Yes, this man even has his own Wikipedia page:

http://en.wikipedia.org/wiki/Garth_Turner

Mike

#127 ally ally oxycontin free on 09.10.09 at 6:18 am

Geez, Garth! I let you take the picture, but I did NOT think you would marginalize my privacy.

http://www.greaterfool.ca/wp-content/uploads/2009/09/vault12.jpg

“Typical personal gold vault of blog reader”

#128 steven rowlandson on 09.10.09 at 8:10 am

Hello to those concerned with the peak oil theory.
As I understand it the peak oil theory is all about the depletion of known and in production oil reserves on one hand and the ability to find and bring to production new reserves on the other. Without new discoveries and new production then existing oil deposits are assumed to be in the process of being depleted and that implies a shortage. Want to defeat the peak oil problem then go find and bring to production oil deposits that allow for production growth that exceeds consumption of oil and or oil field depletion.
In theory the gull island field can supply america for 200 years. In practice its off limits due to political considerations and america’s economic arrangement with opec. The Bakken oil shale deposit might be huge and able to supply oil and gas for a long time also .
It may or may not be available. If they allow exploitation then alot depends on investing in drilling holes to get at the oil and that means horizontal drilling. It will take time and much investment. At the point of proving up reserves the whole thing could be put on hold for the same reasons as the gull island deposit plus environmental considerations.
So in theory Canada and America might indeed have huge reserves of petroleum but for political and environmental considerations most or all of it might stay in the ground. The strategy being to suck the rest of the world dry first and keep opec oil money buying government debt to support the dollar which is backed by nothing but a promise to pay more dollars backed by nothing. So if those huge reserves are kept out of production its almost as if they were never discovered in the first place there fore unless some one breaks ranks and produces more and more oil then we will be at risk for real or percieved shortages and price volitility.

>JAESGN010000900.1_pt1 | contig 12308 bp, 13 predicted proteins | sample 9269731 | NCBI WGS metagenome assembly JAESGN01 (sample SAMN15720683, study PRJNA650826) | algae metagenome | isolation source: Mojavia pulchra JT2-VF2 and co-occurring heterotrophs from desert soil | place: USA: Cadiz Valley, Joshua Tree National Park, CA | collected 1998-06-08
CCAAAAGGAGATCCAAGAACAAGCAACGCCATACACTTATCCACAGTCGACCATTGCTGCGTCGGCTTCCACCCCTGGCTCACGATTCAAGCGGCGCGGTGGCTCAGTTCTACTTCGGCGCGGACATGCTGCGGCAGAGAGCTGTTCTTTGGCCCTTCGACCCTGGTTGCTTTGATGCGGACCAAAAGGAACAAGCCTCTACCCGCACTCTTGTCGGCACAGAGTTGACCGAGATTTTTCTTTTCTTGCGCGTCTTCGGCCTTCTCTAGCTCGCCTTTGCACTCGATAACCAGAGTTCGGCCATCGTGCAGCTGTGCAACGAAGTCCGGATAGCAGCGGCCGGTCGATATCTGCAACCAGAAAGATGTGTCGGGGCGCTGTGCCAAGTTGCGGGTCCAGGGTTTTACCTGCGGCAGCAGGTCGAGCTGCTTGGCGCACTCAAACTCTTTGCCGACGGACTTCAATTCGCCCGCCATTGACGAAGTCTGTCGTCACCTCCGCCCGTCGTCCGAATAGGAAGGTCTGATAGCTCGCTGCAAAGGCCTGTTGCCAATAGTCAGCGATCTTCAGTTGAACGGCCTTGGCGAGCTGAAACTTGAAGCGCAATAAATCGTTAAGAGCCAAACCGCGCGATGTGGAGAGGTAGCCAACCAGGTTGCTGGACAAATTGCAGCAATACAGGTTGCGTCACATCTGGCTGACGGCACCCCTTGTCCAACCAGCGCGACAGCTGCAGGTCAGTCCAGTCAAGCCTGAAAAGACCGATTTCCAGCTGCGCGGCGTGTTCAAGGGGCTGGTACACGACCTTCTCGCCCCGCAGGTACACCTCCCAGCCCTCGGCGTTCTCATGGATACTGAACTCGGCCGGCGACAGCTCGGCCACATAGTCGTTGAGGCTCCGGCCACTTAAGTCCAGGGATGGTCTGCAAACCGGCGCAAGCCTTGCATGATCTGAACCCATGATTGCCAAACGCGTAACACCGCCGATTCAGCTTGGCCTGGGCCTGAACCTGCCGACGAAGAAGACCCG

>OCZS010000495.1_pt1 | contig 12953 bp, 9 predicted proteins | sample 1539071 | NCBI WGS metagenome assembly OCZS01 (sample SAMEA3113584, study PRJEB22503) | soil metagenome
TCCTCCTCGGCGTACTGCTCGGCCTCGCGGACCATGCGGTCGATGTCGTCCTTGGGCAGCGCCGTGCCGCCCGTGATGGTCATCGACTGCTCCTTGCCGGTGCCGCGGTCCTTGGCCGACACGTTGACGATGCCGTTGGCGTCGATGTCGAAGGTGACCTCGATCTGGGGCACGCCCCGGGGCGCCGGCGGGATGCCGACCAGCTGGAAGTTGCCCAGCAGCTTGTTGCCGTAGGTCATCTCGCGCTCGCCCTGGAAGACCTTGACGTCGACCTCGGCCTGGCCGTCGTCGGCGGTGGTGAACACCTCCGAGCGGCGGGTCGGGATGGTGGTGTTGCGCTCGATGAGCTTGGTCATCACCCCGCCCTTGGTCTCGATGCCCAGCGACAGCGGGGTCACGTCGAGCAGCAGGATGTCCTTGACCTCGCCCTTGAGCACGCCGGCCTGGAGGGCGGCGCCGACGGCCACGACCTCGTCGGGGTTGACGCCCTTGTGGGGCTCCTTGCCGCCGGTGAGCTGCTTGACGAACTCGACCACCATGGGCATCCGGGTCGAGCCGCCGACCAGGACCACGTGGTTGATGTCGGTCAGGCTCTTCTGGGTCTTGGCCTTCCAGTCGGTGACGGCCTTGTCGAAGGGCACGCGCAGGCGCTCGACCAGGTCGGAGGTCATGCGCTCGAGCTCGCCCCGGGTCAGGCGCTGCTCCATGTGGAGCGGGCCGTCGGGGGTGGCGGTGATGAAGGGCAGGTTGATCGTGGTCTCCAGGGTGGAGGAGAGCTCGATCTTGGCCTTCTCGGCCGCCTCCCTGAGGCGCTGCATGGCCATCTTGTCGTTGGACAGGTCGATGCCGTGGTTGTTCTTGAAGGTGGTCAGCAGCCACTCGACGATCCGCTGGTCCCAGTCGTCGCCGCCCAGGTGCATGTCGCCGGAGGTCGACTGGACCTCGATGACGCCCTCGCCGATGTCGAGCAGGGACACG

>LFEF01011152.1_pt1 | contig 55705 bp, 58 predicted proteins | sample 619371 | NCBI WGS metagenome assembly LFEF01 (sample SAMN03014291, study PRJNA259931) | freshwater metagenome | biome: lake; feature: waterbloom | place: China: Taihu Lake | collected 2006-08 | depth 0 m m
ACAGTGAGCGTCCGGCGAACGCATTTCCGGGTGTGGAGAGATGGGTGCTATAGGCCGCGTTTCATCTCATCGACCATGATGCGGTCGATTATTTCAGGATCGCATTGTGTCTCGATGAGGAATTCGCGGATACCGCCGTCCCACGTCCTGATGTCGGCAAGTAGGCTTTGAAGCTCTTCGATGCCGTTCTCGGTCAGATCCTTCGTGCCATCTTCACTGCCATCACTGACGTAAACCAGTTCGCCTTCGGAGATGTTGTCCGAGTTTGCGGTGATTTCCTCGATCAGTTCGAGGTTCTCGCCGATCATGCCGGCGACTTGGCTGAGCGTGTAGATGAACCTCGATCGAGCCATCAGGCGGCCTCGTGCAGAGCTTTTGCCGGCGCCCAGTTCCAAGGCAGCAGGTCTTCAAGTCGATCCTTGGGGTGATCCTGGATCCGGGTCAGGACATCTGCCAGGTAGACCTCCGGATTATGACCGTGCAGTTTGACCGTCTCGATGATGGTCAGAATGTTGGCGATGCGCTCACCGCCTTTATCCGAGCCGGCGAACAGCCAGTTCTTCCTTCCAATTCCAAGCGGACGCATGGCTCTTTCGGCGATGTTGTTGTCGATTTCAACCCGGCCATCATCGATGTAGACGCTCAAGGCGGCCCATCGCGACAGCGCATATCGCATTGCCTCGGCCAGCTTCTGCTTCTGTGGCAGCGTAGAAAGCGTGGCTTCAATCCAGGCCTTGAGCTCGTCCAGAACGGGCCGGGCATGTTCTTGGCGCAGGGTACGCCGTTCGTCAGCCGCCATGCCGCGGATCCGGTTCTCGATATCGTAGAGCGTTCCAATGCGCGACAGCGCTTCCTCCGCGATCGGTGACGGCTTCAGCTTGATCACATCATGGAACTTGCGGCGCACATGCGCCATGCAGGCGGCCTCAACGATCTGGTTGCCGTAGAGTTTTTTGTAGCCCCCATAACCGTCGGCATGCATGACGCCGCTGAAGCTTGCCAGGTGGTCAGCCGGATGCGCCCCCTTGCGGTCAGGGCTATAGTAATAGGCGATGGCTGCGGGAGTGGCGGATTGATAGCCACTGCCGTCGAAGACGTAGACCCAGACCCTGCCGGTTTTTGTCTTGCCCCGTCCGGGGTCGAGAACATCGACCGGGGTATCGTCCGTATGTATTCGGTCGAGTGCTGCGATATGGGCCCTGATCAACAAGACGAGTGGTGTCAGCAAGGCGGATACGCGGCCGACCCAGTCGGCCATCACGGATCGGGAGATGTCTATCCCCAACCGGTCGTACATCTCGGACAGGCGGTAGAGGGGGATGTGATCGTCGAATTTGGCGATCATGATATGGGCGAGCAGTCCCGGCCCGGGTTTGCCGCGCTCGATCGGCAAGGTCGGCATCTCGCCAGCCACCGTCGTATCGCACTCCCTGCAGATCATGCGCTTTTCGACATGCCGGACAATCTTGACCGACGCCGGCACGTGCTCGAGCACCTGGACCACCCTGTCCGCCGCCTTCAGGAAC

Thats how I see it based on what I have learned.

Steven

#129 CalgaryRocks on 09.10.09 at 8:58 am

His is the biggest-spending government in Canadian history. — Garth

I feel you. Unfortunately, given the minority governments we’ve had, Liberals, NDP & Bloc aka ‘the coallition’ had a lot of input into all spending.

As such, nothing leads me to believe that spending under the coallition would have been less.

Remember Harper lost Quebec after he cut 1 percentage point out of the ‘culture’ budget. Obviously Canadians like spending. They just want to be on the receiving end and to have someone else to pay for it.

#130 Bill-Muskoka (NAM) on 09.10.09 at 9:53 am

#113 Justin

You are correct, I mis-spoke on the resistivity. According to my engineering references the following are the resistances in mOhm/cm of each Gold 244; Silver 1.629; Copper 1.724 making silver the least resistant.

Unfortunately, silver does oxidize readily, and, therefore, is not the ‘best conductor’ overall. Copper also oxidizes and creates an insulator. Copper is also, fortunately, the cheapest metal for good conductors we have available. You may recall the attempt to use Aluminum in its place and the coefficient of expansion problems encountered, as well, as the oxidation problems leadign to high resistance connections? Another failed attempt to cut costs that resulted in mega-costs being encountered.